- United States District Court Holds That Section 11 Claims Attacking Other Than Temporary Impairment Balances Require Pleading Objective and Subjective Falsity
- January 3, 2013 | Author: Stanley J. Parzen
- Law Firm: Mayer Brown LLP - Chicago Office
On December 19, 2012, the United States District Court for the District of Colorado dismissed various claims under the Securities Act of 1933, the Securities Exchange Act of 1934, and the Securities and Exchange Commission’s Rule 10b-5, holding that the named plaintiffs in the purported class action failed to satisfy the applicable pleading requirements. In MHC Mut. Conversion Fund, L.P. v. United W. Bancorp, Inc., No. 11-cv-00624 (D. Colo. Dec. 19, 2012), the Court’s central conclusion was that statements addressing other than temporary impairment (“OTTI”) are “opinions,” which required Plaintiffs to plead that those opinions were both objectively and subjectively false and that the complaint did not plead such falsity.
Plaintiffs in MHC Mutual allegedly purchased securities issued by United Western Bancorp, Inc. in a public offering held September 17, 2009. According to Plaintiffs, acting on their own behalf and on behalf of a purported class, United Western Bancorp’s registration statement materially misstated the value of certain collateralized mortgage obligations and mortgage backed securities. Specifically, Plaintiffs alleged that United Western Bancorp failed to timely recognize as much as $69 million in OTTI, which improperly inflated the value of the underlying securities. Among others, Plaintiffs named Crowe Horwath LLP, United Western Bancorp’s independent auditor, in its Section 11 claim.
In its opinion, the Court began by addressing a question of first impression for the District Court of Colorado: whether the determination of a security as other than temporarily impaired is an “opinion.” In holding that OTTI determinations are opinions, the Court acknowledged the inherent subjectivity of impairment and fair value analysis. For example, the Court noted that all impairment analysis requires the issuer to determine an asset’s fair value, which itself takes into account such subjective indicia as “market forces, market trends, and buyers’ whims,” and it also observed that the issuer must subjectively assess its “expectation” as to whether it will recover the security’s amortized cost. Again, such a determination is wrapped up in assessments of “market forces, market trends, and unknown variables,” none of which are readily or objectively verifiable.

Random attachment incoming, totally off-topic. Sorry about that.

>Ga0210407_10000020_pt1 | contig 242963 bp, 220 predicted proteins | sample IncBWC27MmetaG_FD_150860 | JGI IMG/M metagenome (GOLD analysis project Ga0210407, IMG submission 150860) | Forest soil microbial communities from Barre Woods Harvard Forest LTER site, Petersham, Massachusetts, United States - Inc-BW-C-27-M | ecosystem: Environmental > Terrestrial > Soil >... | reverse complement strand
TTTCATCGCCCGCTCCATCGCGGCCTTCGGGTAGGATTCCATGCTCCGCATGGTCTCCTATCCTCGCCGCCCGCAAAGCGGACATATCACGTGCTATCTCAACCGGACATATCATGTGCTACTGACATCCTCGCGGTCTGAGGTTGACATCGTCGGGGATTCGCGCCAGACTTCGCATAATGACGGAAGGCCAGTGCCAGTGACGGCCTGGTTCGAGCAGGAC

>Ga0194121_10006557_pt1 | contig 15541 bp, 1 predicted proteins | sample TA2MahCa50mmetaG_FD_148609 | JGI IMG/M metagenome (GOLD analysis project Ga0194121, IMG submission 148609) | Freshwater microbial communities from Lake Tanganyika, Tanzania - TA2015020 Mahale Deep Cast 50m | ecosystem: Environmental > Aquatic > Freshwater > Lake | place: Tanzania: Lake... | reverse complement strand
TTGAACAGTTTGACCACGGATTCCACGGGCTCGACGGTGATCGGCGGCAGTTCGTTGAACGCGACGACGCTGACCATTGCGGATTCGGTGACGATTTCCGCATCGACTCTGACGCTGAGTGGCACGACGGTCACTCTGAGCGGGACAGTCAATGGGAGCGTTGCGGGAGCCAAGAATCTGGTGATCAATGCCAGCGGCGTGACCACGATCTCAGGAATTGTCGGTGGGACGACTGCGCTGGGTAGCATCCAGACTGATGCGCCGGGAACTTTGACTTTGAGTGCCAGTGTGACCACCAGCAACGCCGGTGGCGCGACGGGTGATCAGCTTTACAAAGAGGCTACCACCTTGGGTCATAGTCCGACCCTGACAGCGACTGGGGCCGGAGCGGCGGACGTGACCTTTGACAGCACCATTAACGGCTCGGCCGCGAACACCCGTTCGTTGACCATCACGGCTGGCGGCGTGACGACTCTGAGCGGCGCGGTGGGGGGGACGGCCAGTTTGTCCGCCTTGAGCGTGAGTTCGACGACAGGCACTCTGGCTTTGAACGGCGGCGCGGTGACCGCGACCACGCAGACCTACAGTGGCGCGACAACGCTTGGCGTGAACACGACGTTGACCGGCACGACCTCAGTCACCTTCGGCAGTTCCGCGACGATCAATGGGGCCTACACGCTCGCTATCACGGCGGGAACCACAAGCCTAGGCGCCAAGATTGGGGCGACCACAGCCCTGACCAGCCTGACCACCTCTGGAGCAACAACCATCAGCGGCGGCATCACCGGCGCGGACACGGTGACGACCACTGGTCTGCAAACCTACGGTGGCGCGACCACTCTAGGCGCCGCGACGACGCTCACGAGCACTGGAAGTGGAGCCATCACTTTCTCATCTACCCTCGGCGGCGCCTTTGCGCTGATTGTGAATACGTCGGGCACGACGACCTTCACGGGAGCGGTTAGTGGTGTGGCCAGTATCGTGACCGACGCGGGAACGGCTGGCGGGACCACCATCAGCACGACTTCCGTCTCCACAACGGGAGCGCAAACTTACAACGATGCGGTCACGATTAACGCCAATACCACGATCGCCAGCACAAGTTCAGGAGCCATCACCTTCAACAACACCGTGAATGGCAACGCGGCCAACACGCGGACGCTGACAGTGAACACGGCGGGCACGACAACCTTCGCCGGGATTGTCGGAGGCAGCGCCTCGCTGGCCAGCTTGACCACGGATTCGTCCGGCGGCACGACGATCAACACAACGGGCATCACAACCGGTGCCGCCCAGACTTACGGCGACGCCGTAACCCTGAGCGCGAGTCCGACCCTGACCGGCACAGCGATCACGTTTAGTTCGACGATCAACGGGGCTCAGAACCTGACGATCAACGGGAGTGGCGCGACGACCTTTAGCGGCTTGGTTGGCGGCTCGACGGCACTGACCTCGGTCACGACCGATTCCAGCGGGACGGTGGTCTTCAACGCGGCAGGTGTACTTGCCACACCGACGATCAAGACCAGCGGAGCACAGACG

Once the Court concluded that OTTI statements are opinions, it next considered whether plaintiffs must allege objective and subjective falsity to successfully plead a claim. In concluding that such allegations were necessary, the Court primarily relied on Virginia Bankshares v. Sandberg, 501 U.S. 1083 (1991), for the proposition that “subjective falsity alone is insufficient to establish a claim under the Securities Exchange Act when such claim is based on an opinion.” The Court noted, however, that a litany of lower court opinions all interpreted Virginia Bankshares as requiring a dual showing of objective and subjective falsity. It then joined those lower courts requiring claims under the Securities Act, the Exchange Act, and Rule 10b-5 to include an allegation that the misstatement was objectively and subjectively false. Because plaintiffs failed to allege that the defendants did not objectively and subjectively believe the OTTI statements, the Court dismissed plaintiffs’ claims with prejudice.
The MHC Mutual decision is significant because it continues a recent trend in holding that Section 11 claims relating to financial statement amounts-if deemed to be matters of opinion-require allegations of objective and subjective falsity and applies the doctrine to a different balance sheet item, OTTI.1 Because parties frequently attack OTTI statements and the value of the underlying assets in litigation of this sort, this decision, like its predecessors, is likely to have a significant impact in many other cases in which plaintiffs allege Section 11 claims against banks and their outside auditors, based on alleged misstatements made in registration statements and incorporated audit reports.
1 See, e.g., Fait v. Regions Fin. Corp., 655 F.3d 105 (2d Cir. 2011).